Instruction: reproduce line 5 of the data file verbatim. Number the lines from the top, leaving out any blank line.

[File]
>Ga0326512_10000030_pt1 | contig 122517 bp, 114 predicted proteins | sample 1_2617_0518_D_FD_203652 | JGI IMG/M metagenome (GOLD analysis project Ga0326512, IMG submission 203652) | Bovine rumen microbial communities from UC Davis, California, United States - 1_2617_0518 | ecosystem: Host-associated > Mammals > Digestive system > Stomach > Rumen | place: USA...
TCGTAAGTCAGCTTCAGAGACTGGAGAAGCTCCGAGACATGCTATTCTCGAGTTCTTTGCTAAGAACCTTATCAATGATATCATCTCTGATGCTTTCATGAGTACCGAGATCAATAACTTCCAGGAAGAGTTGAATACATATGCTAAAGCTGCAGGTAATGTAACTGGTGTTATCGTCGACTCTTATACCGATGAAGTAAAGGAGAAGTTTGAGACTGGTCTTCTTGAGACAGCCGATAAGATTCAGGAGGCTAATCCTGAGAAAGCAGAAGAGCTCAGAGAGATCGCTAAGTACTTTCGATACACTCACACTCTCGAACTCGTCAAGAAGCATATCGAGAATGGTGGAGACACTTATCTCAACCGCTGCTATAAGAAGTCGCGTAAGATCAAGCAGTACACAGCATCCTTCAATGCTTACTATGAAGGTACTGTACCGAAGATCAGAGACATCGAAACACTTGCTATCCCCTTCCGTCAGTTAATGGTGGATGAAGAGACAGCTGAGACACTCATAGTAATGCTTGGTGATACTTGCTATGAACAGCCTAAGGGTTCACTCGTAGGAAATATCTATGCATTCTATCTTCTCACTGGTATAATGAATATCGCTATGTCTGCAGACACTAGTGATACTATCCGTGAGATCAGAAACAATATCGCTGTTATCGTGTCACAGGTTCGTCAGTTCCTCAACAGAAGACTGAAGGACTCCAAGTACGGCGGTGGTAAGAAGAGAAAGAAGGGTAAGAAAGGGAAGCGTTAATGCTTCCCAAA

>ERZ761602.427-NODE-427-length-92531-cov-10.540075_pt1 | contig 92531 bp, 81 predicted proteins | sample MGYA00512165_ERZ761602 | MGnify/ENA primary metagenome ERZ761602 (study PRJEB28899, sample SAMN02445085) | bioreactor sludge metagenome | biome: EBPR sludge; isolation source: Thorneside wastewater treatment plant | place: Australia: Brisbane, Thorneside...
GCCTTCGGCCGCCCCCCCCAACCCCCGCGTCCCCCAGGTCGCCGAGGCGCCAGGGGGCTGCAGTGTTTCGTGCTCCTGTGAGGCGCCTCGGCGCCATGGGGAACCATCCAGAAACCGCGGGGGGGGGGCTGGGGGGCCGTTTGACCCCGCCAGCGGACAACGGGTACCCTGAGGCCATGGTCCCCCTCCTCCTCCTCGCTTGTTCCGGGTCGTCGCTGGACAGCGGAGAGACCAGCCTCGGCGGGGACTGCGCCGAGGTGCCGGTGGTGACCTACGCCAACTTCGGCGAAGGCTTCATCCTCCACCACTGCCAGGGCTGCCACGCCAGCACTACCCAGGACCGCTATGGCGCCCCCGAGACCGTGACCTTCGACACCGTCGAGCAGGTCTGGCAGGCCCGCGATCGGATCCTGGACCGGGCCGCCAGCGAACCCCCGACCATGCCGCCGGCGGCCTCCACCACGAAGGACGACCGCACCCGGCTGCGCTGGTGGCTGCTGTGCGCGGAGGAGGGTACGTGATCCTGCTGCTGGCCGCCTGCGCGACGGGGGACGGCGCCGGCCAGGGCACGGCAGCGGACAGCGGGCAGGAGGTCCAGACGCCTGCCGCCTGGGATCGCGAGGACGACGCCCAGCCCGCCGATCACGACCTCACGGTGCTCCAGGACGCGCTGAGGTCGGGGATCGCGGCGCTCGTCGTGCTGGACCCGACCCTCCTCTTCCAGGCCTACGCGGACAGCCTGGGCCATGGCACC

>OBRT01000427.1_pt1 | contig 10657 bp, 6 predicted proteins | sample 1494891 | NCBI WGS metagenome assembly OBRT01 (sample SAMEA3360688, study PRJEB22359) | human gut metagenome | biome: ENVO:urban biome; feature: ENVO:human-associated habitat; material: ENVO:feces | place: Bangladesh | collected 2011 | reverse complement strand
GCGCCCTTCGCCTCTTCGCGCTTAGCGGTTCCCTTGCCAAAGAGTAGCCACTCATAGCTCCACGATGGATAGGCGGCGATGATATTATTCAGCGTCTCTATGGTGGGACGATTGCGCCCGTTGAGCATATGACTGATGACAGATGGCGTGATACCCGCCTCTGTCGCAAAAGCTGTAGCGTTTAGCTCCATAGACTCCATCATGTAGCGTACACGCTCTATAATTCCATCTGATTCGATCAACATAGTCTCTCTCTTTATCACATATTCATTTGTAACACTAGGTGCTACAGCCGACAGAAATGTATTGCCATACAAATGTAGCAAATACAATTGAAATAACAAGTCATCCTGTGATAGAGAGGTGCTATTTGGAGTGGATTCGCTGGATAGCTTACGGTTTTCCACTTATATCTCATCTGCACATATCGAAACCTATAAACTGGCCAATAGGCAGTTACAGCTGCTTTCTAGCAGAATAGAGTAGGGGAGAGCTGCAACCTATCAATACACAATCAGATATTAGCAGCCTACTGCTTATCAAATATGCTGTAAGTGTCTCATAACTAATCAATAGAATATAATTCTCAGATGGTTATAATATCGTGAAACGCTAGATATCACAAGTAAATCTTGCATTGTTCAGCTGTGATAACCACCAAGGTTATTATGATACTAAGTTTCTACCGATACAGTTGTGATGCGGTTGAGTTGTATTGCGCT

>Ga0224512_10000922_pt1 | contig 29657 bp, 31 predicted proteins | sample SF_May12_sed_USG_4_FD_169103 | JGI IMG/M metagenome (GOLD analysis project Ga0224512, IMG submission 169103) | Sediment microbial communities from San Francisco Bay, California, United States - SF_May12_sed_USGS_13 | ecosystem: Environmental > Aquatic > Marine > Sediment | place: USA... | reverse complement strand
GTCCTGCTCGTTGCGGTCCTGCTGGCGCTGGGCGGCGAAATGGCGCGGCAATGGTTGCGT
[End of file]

>OBRT01000427.1_pt1 | contig 10657 bp, 6 predicted proteins | sample 1494891 | NCBI WGS metagenome assembly OBRT01 (sample SAMEA3360688, study PRJEB22359) | human gut metagenome | biome: ENVO:urban biome; feature: ENVO:human-associated habitat; material: ENVO:feces | place: Bangladesh | collected 2011 | reverse complement strand